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The Frenchman's Tower — circa 1880

Old Page Mill Road, Stanford

Peter coutts Tower "before" library
Old photo of Peter Coutt's Towner (PAHA Archive) Tower Library on Escondido Road

Peter Coutts, a Frenchman whose real name was Jean Baptiste Paulin Caperon, purchased 1,400 acres of land in 1875 for $90,000 and sold it in 1882 to Leland Stanford for the bargain price of $140,000. In seven years of ownership, Coutts spent enormous amounts of money—some say $40,000 per year—and energy to transform his land into a showcase farm and ranch. He built Escondite Cottage as a temporary home for his invalid wife, their two children and the governess, Mlle. Clogenson. He also built a three–story Tower Library for his rare book collection. He was exotic, dignified, and generous, but evasive about his background. The residents of Mayfield appreciated his generous salaries and his insistence on paying for community events. Why then did Peter Coutts and his activities create so much conjecture and suspicion in his adopted community?

Escondite Cottage Escondite Cottage

Initially, people were curious as to why title to his property and all business transactions were in Mlle. Clogenson’s name. Was she his mistress? Was his invalid wife, who was seldom seen in public, actually the Empress Eugenie? Was his obvious wealth gained nefariously? Rumor had it that Coutts had absconded with $5 million when he had served as the French army’s paymaster.

Two of Coutts’ projects on Matadero Ranch created the most intense speculation. One was the construction by a crew of Cornishmen of six long tunnels intended to supply sufficient water for his farm and for the artificial lake he had built. Sweating men dug hundreds of feet into the hills and removed tons of soil before finding a subterranean stream of sufficient flow. While the tunnels have been obliterated, remnants of the lake, such as an arched bridge, can still be seen east of Coronado between Mayfield and Gerona. Coutts followed this massive tunnel project by erecting a Normanesque red brick tower, fifty feet in height and circumference. Known as Frenchman’s Tower, it has no entry but has narrow arched windows and a crenelated top. It sits, mysterious and well preserved, on Old Page Mill Road. The construction of the tunnels and the tower fed the flame of local imagination. Surely the tunnels were escape passages or caches for Coutts’ ill–gotten wealth? And, wasn’t it likely that the tower was a watchtower or perhaps a fortress where food and ammunition was stored in preparation for a siege. These tales were so convincing that for decades Stanford students held exploration parties searching the tower and the hills for treasure.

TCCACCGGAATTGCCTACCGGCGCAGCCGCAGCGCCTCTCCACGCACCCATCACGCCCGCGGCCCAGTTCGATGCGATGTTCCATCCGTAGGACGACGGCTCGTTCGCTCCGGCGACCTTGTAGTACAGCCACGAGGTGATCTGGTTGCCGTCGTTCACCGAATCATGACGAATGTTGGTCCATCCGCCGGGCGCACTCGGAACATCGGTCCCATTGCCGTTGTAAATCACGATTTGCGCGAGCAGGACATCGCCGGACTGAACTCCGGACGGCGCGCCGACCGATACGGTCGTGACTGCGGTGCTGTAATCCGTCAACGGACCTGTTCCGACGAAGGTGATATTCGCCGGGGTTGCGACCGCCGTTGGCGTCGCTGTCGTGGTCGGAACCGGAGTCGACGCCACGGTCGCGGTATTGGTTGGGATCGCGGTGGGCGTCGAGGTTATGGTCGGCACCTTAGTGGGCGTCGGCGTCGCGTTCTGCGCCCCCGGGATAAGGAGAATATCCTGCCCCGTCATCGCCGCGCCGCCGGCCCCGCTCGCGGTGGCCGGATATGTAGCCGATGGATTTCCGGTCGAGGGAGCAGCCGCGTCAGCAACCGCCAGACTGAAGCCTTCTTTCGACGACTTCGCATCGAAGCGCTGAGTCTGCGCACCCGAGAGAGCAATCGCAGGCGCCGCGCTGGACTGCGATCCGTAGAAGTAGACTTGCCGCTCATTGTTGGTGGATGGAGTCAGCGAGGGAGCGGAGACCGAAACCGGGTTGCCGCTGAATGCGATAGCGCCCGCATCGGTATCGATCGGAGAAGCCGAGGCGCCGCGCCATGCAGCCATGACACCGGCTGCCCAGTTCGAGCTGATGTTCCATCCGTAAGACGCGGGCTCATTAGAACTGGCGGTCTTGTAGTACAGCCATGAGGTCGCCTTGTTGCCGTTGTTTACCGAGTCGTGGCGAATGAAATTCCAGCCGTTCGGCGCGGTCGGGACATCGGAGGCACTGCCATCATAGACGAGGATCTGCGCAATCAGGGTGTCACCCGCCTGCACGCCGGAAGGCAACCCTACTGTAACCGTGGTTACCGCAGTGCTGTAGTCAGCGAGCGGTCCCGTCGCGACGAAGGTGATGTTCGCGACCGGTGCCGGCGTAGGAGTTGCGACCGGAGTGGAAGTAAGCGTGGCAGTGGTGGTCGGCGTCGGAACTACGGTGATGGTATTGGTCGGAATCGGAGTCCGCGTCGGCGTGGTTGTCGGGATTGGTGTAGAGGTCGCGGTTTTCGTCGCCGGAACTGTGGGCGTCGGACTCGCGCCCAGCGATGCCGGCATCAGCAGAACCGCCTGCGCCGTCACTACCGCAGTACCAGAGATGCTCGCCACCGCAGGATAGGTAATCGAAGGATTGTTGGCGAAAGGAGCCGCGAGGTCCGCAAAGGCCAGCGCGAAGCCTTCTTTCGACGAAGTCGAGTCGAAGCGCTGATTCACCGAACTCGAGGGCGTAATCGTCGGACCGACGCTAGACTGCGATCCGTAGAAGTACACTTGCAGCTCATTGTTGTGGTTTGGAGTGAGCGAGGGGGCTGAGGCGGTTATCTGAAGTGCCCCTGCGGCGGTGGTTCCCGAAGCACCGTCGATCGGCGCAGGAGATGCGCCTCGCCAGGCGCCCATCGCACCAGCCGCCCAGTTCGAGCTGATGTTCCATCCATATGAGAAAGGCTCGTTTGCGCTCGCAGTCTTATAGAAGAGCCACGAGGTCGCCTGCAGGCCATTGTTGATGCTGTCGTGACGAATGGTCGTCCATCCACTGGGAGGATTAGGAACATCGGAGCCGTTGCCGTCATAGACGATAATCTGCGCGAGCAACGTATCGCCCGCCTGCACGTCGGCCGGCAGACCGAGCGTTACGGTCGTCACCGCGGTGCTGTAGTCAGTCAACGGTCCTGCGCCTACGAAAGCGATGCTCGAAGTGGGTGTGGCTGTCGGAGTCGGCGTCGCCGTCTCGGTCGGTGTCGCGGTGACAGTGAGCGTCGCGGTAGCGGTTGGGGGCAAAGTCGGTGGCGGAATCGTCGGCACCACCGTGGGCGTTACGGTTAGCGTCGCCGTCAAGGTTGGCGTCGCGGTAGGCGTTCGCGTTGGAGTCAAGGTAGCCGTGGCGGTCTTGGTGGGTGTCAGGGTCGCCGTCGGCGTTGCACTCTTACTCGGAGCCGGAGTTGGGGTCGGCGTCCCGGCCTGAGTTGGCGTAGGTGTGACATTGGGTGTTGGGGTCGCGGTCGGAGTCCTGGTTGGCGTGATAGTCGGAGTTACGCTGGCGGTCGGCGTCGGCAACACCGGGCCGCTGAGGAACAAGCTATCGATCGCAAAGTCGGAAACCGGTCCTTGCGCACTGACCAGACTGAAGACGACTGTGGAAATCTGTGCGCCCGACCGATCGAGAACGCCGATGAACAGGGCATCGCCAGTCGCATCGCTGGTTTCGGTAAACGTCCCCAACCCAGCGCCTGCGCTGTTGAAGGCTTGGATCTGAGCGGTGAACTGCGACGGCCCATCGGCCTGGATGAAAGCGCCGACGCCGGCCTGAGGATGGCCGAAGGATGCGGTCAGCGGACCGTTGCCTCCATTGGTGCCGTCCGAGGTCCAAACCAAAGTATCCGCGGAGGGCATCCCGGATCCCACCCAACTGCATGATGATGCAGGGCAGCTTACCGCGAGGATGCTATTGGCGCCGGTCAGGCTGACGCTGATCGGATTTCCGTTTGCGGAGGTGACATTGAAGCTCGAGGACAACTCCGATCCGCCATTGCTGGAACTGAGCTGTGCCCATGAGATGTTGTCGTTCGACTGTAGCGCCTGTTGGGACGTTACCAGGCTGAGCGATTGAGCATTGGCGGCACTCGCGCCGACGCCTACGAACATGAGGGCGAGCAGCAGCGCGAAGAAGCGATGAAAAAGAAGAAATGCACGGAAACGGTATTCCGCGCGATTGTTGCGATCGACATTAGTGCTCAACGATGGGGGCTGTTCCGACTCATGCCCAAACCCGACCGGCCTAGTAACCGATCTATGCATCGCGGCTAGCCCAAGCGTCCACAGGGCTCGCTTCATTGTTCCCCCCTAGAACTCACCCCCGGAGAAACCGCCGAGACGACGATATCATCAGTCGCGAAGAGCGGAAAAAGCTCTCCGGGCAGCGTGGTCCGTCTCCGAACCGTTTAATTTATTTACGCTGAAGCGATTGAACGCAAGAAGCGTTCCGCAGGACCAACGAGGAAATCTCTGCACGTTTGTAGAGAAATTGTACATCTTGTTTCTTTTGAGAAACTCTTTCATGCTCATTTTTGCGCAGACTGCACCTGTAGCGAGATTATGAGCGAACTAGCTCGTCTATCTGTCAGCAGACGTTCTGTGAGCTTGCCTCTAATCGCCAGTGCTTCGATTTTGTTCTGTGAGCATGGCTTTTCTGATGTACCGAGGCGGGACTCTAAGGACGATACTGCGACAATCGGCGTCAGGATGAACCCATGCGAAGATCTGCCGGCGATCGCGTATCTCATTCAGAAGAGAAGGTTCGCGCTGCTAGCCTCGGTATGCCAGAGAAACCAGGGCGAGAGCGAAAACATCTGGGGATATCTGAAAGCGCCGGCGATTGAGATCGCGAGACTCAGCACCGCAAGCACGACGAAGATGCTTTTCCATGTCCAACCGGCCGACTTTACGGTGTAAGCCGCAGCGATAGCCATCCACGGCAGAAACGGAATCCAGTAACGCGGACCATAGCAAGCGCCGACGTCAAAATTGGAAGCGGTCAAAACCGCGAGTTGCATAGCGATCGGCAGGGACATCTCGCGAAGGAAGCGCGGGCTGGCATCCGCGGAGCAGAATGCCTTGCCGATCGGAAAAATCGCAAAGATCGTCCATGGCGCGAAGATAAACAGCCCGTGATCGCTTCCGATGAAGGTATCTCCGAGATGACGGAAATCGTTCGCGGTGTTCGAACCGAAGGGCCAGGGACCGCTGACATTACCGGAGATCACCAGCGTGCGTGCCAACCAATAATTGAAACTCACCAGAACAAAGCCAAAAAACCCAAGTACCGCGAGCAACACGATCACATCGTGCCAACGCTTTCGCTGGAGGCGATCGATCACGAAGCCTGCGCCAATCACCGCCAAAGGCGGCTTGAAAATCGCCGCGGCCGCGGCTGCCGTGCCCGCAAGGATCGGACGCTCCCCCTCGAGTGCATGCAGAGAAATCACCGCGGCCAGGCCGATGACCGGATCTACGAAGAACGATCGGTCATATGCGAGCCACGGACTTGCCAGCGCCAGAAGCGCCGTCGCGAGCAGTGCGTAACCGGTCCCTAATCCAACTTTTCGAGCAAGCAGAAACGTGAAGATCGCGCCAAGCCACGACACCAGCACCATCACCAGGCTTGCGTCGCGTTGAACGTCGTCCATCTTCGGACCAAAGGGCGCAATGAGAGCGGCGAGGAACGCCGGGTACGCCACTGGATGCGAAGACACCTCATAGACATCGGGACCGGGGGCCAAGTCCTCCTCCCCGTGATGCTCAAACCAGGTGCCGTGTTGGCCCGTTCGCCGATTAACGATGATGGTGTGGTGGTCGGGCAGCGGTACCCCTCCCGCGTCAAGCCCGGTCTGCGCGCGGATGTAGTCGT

The reality of Peter Coutts’s life and accomplishments is more mundane, more tragic, but no less fascinating than the legends. Born into wealth near Bordeaux, he was a classical scholar, bibliophile and a socialist. Coutts’ open opposition to Napoleon III’s policies and to the Franco–Prussian war led to a brief exile. Returning to France, he married and became a successful banker. One of his banks’ investments in Alsatian railroad stock became worthless after the Franco-Prussian war. In 1873, in order to escape Royalist attempts to control Bordeaux, he liquidated his Paris bank, paid off his customers and moved his family to Belgium, where he assumed the identity of a deceased cousin, Peter Coutts. The facts that Coutts never served in the army and that he was anti–Royalist give lie to the notion that his wife was an Empress or that he was a thieving Army paymaster. Protect his anonymity from his political enemies and to ensuring that his children inherited Rancho Matadero should he and his wife die, were the reasons that all financial matters were in the name of Mlle. Congeron. As for the six tunnels, it can only be said that farms and artificial lakes need water.

Coutts seemed genuinely contented on his Rancho with plans to build a large chateau. He counted many friends, whom he entertained lavishly. Why then did he depart with his family in such haste in 1881 and sell his property to Leland Stanford a year later? One of his friends, the French Consul–General Antoine Forest, disclosed to him that Royalist representatives of the defunct bank were trying to repossess his vast French land holdings. Coutts’s “disappearance” was essential to clear his name and have the liens against his property removed. Jean Baptiste Paulin Caperon’s return to France was bittersweet. In 1893, his 15 year old daughter, Marguerite was diagnosed with tuberculosis. The family moved to the healthier Evian les Bains on the French shore of Lake Geneva. There, Caperon built and furnished Chateau du Martelet only to have his beloved daughter die in 1885—the same year as the Stanfords’ son. Refusing to move into the chateau, Caperon visited his daughter’s grave daily until his death at the age of 67 in 1899.

Theories abound as to why Caperon built Frenchman’s Tower, but no one knows the reason. Perhaps, it was to be part of a grand entrance to the chateau on the hill. One thing is certain: Caperon has provided us with the most romantic architecture on the Stanford campus. You don’t have to be superstitious to feel a slight chill when looking at them.

Margaret Feuer

PAST, October 25, 2013


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